Mercifully, the extent of the physical injuries was bruising. No bones were broken and there were no internal injuries.
The attacker, who cannot be identified according to Canadian law, bullied another student into filming the assault on the autistic student at Sherwood Park Education Centre in Sydney, Nova Scotia. She later posted it to Facebook.
“Social media is a reality,” Crown Attorney Steve Drake told the CBC. “Facebook might be a staple in the social lives of young people but if it’s used as a vehicle for the commission of crime, what I said to the court is that someone should take away the key.”
Although this is the first such request in the province, a judge in Manitoba earlier this year banned a 12-year-old girl from Facebook for a year while she serves probation for threatening two other girls on the social network.
This sort of ban can be difficult, perhaps impossible, to enforce.
“At some point in time if you’re on Facebook, people will know,” Drake said, “and if someone who’s interested in making sure that this probation order is enforced sees that the person’s on Facebook, (it’s) no different than someone driving along the highway and calling in a drunk driver.”
Provincial Court Judge David Ryan is expected to announce the attacker’s sentence on October 30. The ban, if enacted, would be last for the duration of the teen’s probation period, which both sides expect to be lengthy.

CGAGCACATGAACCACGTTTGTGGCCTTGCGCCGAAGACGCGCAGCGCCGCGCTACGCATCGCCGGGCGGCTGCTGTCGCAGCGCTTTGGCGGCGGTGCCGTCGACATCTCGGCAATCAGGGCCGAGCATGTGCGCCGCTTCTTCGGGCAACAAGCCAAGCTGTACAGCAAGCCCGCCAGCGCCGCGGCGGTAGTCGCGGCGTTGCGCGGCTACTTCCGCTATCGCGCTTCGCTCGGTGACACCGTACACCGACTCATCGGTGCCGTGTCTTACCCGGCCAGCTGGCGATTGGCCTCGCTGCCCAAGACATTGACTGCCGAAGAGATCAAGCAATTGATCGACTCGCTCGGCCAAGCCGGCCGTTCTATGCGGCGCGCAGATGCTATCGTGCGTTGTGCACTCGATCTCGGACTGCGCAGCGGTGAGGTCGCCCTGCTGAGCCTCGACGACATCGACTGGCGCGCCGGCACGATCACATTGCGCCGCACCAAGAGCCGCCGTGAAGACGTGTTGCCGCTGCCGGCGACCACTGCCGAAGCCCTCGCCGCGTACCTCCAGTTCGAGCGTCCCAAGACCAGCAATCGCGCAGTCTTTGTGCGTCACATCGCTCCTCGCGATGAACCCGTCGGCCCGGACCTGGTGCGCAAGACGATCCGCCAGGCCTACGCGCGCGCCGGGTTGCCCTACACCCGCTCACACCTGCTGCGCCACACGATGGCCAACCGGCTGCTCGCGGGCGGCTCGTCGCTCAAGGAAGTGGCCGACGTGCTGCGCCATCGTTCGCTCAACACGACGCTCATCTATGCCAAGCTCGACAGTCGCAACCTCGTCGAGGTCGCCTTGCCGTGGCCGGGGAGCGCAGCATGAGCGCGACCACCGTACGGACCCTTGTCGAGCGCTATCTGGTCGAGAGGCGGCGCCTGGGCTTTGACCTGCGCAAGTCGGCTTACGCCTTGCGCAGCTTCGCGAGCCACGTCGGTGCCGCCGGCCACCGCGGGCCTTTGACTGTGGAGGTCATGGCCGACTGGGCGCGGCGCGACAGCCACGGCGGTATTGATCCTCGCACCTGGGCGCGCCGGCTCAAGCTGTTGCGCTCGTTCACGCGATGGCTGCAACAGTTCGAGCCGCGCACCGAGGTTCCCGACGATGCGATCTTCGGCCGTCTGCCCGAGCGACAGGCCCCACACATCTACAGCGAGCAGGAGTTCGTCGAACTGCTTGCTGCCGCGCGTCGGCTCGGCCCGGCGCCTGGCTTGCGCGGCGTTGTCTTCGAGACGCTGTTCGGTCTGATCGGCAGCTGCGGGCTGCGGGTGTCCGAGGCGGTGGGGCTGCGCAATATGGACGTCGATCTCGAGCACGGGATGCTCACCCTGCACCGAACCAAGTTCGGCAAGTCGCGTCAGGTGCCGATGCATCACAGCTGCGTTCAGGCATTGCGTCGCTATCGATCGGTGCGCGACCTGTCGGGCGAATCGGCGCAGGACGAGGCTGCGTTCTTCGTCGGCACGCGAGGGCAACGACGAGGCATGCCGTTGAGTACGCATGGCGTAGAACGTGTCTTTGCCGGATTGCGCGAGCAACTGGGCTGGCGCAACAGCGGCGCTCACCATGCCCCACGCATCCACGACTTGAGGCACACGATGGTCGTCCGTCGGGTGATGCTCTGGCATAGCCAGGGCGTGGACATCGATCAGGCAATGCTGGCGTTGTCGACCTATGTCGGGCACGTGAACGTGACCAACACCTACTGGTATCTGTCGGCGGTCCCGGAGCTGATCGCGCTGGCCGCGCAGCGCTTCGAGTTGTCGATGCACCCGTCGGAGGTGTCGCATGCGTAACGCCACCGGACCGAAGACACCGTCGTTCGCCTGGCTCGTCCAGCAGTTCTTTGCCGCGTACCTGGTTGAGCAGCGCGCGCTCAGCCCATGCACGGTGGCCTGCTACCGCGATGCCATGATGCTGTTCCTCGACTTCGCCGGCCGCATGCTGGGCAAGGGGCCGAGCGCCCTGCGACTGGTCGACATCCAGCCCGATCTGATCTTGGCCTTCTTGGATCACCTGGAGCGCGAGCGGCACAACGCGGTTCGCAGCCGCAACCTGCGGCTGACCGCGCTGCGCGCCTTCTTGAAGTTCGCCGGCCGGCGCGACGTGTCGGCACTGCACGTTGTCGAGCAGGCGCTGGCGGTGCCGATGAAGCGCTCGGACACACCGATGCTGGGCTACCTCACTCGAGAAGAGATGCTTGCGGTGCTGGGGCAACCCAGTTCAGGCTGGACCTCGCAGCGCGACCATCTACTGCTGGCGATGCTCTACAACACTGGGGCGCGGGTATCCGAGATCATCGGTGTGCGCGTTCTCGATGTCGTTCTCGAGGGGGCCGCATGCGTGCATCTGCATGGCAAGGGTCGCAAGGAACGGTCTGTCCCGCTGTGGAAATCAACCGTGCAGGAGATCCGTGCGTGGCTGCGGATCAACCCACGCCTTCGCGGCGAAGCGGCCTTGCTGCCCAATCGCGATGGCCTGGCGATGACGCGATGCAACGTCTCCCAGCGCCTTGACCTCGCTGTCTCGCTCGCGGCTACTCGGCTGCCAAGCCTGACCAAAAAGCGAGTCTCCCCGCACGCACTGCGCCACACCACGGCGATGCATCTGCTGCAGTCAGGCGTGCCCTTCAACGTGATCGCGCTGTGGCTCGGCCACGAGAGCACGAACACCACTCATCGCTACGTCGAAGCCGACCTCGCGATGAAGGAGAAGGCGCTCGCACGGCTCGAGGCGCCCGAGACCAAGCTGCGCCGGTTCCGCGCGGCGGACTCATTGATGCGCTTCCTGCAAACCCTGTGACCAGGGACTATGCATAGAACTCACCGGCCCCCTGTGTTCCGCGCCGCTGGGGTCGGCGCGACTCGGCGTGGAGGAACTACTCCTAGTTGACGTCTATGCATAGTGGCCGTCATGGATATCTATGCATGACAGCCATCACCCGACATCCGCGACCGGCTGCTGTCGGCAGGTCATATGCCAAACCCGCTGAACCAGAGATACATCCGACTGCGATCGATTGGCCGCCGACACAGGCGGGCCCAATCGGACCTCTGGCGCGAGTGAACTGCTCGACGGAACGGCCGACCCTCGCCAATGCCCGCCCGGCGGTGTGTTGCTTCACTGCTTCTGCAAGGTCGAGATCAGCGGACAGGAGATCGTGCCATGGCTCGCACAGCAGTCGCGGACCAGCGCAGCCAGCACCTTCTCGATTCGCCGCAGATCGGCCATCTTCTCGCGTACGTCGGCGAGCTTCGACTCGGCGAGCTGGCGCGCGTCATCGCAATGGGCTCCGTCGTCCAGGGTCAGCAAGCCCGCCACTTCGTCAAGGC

Nova Scotia has gained an unsavory reputation of late, as the location of the horrendous sexual assault by four 18-year-olds on another student, Rehtaeh Parsons, photos of which were also loaded on Facebook. Parsons later committed suicide. Two years later, two men were arrested for child pornography for posting the photos.
The case was closed until the hacktivist collective Anonymous, through the #OpJustice4Rehteah campaign, threatened to release the names of her alleged rapists, at which point the Royal Canadian Mounted Police reopened the case.
The use of social media in the aftermath of abuse, particularly of young women, has become better known, or perhaps is happening more often as technology if more fully integrated into the lives of young people.
At the same time, Anonymous has proven influential in drawing attention to cases in which young women were raped but the cases were closed—first in Steubenville, Ohio, and more recently in Maryville, Mo., in #OpMaryville. In each of those cases, the accused were popular young men in the community.
The Daily Dot contacted Facebook for comment but received no response by publication time.
H/T Naked Security | Illustration by Jason Reed